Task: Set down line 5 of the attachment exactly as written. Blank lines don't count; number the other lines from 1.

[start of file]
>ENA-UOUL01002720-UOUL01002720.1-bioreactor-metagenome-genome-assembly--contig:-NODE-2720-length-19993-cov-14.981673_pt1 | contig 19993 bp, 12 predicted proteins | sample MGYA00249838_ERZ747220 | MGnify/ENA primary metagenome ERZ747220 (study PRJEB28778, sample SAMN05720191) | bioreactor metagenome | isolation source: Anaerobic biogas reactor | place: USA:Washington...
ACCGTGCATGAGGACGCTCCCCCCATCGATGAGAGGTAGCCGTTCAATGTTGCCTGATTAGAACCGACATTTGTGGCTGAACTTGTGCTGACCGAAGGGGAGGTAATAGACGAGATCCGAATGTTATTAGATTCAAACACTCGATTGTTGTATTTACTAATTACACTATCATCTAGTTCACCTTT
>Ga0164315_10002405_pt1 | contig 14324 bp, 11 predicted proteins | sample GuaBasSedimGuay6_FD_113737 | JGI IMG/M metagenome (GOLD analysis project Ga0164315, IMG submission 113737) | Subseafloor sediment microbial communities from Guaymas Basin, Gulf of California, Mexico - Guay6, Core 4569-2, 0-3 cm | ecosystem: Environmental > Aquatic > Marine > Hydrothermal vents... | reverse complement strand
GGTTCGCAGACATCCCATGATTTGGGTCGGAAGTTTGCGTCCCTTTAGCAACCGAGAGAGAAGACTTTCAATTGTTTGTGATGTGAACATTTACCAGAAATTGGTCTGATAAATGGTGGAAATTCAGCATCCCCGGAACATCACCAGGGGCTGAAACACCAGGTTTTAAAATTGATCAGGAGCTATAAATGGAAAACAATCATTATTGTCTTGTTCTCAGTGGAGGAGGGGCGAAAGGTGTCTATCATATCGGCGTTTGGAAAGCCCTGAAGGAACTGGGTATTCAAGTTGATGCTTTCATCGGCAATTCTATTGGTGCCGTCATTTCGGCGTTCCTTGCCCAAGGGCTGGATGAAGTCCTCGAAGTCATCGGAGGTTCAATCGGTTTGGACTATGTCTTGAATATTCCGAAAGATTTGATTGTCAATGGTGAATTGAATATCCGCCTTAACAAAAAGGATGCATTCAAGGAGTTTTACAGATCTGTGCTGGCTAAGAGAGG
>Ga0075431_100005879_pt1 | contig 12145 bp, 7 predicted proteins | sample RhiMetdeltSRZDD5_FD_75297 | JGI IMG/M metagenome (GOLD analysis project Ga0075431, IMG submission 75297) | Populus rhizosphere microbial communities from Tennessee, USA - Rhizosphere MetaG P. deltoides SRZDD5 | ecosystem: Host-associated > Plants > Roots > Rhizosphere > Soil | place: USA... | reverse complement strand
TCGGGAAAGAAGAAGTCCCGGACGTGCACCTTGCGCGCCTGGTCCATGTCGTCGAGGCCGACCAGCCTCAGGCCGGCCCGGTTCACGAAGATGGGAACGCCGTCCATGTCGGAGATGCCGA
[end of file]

>Ga0075431_100005879_pt1 | contig 12145 bp, 7 predicted proteins | sample RhiMetdeltSRZDD5_FD_75297 | JGI IMG/M metagenome (GOLD analysis project Ga0075431, IMG submission 75297) | Populus rhizosphere microbial communities from Tennessee, USA - Rhizosphere MetaG P. deltoides SRZDD5 | ecosystem: Host-associated > Plants > Roots > Rhizosphere > Soil | place: USA... | reverse complement strand